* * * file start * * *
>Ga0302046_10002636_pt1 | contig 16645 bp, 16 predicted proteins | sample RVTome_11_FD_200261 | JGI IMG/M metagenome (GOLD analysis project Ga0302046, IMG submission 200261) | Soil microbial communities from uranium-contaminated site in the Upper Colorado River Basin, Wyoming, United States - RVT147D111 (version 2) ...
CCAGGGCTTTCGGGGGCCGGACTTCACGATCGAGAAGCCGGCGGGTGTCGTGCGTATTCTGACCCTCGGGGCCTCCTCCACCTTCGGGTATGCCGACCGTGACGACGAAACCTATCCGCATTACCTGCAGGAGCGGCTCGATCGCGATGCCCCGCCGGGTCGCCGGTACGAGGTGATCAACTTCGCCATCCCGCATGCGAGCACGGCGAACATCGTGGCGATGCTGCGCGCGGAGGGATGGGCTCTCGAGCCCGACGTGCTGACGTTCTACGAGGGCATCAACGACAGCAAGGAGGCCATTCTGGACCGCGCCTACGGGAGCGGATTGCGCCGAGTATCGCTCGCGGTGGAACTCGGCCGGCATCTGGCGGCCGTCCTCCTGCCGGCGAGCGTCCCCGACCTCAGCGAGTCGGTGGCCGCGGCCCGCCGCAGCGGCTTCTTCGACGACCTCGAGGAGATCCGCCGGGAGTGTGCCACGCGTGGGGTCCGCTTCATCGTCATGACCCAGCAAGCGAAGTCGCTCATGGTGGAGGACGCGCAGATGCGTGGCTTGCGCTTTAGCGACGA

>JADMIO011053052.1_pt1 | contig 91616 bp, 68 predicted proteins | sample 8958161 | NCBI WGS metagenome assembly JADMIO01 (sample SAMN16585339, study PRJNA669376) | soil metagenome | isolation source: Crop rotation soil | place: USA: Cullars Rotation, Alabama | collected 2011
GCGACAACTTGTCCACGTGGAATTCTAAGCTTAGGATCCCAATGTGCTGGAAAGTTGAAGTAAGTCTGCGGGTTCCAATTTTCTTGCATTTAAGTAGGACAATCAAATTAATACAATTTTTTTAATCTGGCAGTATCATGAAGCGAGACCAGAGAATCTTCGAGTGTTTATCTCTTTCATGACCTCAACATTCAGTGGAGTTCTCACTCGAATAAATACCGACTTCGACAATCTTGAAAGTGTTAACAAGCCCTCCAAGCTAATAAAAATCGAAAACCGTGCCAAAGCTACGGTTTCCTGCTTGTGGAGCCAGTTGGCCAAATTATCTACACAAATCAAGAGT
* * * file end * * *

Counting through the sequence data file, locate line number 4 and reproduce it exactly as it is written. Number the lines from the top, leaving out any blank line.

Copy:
GCGACAACTTGTCCACGTGGAATTCTAAGCTTAGGATCCCAATGTGCTGGAAAGTTGAAGTAAGTCTGCGGGTTCCAATTTTCTTGCATTTAAGTAGGACAATCAAATTAATACAATTTTTTTAATCTGGCAGTATCATGAAGCGAGACCAGAGAATCTTCGAGTGTTTATCTCTTTCATGACCTCAACATTCAGTGGAGTTCTCACTCGAATAAATACCGACTTCGACAATCTTGAAAGTGTTAACAAGCCCTCCAAGCTAATAAAAATCGAAAACCGTGCCAAAGCTACGGTTTCCTGCTTGTGGAGCCAGTTGGCCAAATTATCTACACAAATCAAGAGT